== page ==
Over the next 10 years Scotland wants to be one of the top 5 global FinTech centres in the world. This is being led by Stephen Ingledew, Chief Executive of FinTech Scotland along with other key partners in the financial services industry and Scottish Government.
It’s ambitious, but Scotland has a history of innovation on its side.
However, to achieve this we need a diverse range of talent, skills and experience and this includes recruiting and retaining more women into the sector.
With both the financial services and technology sectors historically underrepresenting female talent, I sat down with Stephen to discuss how FinTech has provided an opportunity to address the gender imbalance.
Tell me a little bit about FinTech Scotland and what you are trying to achieve?
S: FinTech Scotland is made up of established financial services companies, FinTech enterprises, the University of Edinburgh and the Scottish Government. Together we are trying to ensure that FinTech is a major industrial sector for the future and that Scotland becomes a top 5 global FinTech centre in the next 10 years.
Scotland is currently ranked as 15th in the world, but we can achieve our goal by encouraging more innovation and new FinTech enterprises and transform the way they work with larger parts of the financial services sector.
How important is inclusivity and diversity in achieving this goal?
S: Inclusivity and diversity are very much a part of our core values, alongside innovation and collaboration. There is a need for the sector to reinvent financial services for consumers and you can only do that if the sector is much more inclusive. Money plays a role in all our lives, yet in the past consumers have been excluded. Many people have been excluded from good financial products or they have been sold bad products that don’t meet their needs. FinTech provides an opportunity to change this and make finance work for everyone. But you can only do that if you have a much more diverse work – force, with people from different back grounds, experiences and of course a better gender balance.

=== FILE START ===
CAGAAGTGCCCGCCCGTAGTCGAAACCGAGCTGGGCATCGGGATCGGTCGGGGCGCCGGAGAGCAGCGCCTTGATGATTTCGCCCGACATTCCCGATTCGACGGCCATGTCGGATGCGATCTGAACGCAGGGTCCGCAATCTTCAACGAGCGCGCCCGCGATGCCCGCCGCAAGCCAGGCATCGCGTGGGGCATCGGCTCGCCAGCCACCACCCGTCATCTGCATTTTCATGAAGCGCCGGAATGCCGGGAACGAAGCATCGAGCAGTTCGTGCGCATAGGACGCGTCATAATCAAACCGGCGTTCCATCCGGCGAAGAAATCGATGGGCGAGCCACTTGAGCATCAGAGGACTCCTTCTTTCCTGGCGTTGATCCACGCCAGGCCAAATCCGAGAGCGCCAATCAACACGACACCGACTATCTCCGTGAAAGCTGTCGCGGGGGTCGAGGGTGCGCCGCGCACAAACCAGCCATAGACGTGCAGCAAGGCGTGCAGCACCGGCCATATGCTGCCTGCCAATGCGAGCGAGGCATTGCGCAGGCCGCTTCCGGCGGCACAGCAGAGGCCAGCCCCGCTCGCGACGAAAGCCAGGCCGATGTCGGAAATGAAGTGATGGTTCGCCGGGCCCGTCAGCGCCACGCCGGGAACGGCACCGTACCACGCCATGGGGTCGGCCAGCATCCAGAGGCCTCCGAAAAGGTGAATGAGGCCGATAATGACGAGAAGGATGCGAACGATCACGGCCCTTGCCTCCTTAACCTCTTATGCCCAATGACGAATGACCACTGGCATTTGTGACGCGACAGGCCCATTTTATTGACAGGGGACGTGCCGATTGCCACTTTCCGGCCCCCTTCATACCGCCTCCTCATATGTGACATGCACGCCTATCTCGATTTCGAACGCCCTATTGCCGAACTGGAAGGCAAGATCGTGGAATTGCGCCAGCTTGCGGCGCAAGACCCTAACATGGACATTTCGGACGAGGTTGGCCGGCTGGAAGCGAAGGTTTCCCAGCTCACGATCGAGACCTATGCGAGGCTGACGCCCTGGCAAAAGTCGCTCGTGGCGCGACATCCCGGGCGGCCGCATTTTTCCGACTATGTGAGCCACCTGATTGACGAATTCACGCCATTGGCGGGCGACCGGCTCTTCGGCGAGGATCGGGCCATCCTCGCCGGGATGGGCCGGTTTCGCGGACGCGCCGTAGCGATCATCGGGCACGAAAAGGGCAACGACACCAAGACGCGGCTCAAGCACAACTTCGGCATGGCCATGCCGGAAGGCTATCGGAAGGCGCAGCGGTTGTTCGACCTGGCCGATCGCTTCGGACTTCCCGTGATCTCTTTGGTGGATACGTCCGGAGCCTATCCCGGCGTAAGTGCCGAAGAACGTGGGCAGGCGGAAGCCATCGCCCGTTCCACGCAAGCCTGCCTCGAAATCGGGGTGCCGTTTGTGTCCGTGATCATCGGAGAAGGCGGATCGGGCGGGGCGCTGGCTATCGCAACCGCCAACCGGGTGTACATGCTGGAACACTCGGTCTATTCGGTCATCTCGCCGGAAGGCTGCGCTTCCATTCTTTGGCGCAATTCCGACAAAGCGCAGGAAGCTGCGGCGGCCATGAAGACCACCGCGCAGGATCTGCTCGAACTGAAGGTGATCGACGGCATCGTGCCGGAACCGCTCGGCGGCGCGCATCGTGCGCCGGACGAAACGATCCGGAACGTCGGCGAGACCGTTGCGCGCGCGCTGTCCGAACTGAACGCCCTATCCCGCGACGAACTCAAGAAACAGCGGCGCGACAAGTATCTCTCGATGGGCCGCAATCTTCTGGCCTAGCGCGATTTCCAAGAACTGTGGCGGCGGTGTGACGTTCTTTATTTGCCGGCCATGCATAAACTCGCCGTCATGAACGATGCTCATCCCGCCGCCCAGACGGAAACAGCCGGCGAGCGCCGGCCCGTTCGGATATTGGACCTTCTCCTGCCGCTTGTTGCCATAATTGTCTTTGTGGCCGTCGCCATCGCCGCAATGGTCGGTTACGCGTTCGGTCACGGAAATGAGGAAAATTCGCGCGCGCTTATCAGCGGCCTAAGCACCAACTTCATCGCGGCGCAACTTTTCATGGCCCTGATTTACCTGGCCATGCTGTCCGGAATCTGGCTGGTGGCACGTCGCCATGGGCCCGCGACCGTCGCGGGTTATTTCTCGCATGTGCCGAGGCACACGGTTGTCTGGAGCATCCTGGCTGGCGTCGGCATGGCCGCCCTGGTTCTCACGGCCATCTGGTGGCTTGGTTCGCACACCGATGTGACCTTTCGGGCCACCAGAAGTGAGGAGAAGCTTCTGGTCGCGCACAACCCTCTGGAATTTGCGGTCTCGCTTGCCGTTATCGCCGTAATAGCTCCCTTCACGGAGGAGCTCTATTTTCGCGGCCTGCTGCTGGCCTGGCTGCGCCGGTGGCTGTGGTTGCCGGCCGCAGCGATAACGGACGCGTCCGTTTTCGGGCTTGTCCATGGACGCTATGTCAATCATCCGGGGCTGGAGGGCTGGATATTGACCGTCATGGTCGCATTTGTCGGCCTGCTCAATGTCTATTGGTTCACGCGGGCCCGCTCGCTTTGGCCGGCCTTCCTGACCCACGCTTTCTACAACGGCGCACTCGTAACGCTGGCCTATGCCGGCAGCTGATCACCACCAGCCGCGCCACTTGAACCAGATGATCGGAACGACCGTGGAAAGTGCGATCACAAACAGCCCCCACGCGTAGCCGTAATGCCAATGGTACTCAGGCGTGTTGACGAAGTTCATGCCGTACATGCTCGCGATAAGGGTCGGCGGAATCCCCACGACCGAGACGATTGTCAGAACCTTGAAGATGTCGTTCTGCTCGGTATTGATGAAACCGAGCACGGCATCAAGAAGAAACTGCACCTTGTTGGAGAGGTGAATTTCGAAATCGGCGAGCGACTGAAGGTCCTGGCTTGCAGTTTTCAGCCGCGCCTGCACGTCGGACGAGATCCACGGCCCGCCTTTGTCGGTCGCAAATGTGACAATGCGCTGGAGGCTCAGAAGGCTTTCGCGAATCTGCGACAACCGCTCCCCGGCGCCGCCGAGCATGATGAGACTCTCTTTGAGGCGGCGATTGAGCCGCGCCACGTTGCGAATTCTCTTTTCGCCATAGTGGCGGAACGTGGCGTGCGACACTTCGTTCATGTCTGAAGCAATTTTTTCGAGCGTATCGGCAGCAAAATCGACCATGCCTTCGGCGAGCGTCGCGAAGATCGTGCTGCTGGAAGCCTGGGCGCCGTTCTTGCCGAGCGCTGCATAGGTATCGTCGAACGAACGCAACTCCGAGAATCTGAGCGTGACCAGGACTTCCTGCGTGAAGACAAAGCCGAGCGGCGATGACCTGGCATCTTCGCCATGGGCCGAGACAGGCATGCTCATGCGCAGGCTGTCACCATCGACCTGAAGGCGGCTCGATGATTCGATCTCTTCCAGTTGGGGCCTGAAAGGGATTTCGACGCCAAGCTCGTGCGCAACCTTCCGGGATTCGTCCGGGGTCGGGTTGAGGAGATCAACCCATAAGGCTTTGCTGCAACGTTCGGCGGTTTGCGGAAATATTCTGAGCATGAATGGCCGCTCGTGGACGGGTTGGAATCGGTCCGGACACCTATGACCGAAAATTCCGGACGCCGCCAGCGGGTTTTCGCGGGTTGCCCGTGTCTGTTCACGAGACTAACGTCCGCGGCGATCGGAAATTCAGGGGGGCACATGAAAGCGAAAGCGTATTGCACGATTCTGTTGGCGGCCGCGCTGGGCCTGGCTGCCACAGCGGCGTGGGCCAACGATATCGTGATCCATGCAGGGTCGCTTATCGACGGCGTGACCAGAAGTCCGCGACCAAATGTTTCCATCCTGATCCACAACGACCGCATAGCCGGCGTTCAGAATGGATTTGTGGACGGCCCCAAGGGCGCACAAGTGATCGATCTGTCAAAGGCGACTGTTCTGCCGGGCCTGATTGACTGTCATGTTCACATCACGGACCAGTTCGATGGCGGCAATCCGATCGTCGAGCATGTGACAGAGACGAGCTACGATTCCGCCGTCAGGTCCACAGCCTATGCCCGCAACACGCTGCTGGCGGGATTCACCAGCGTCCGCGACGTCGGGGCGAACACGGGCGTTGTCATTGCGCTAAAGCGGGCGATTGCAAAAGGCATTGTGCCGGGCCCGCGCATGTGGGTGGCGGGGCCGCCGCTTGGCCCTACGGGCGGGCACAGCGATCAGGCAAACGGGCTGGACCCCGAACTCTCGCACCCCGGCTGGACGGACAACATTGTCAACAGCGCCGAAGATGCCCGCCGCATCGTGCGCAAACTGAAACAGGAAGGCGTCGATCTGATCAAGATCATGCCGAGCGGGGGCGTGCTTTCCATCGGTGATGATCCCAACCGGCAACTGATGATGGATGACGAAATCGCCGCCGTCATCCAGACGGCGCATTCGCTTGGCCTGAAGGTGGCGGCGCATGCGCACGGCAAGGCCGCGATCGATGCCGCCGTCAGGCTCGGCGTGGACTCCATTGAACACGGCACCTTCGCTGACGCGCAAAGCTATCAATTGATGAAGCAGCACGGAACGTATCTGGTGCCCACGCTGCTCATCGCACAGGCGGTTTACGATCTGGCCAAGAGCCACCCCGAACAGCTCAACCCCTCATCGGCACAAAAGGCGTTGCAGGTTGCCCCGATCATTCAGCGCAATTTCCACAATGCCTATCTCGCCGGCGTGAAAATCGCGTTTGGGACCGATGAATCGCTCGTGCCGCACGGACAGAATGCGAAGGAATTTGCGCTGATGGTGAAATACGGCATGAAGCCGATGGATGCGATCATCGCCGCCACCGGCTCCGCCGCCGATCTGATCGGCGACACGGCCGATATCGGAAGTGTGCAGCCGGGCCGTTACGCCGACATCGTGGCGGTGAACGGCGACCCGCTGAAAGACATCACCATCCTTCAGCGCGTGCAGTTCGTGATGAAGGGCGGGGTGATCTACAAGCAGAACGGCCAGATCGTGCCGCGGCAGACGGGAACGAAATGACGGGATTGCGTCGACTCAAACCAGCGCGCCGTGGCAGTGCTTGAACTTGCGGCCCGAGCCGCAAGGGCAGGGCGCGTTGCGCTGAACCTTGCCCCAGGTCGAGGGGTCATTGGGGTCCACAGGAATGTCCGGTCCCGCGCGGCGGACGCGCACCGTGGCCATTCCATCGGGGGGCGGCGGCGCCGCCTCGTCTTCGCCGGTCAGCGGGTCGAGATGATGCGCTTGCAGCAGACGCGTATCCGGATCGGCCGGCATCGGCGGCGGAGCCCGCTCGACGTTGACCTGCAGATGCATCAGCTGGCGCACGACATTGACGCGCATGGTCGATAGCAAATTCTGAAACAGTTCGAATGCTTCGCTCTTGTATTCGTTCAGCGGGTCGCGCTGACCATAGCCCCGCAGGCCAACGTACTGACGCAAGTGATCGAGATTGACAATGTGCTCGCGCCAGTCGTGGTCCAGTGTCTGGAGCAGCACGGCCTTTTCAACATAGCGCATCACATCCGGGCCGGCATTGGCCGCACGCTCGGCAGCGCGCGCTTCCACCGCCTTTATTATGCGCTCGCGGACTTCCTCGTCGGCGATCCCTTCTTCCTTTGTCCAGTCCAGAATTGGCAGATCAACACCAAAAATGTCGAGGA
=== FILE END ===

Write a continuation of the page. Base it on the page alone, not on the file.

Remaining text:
Inclusivity and diversity are very much a part of our core values, alongside innovation and collaboration.
Do you know the gender balance in the financial services sector?
S: 70% (men) – 30% (women) at best.
What challenges do the sector face when it comes to recruiting and retaining women?
Firstly, perception. It is perceived to be a male dominated sector, with traditional 9 to 5 hours along with working into the evening. This perception hasn’t really encouraged a lot of flexible working, which can be important for people with family and other commitments.
Secondly, the financial services sector has been very narrow in the way it has recruited people into the industry. It needs to open up its ways of recruitment and recognise that it needs a much more diverse talent. We don’t just need actuaries, accountants and lawyers but also people from different backgrounds including technology, digital, and data, and social science backgrounds. That in itself will encourage an opening up of the sector rather than it being a small range of professionals that has existed in the past.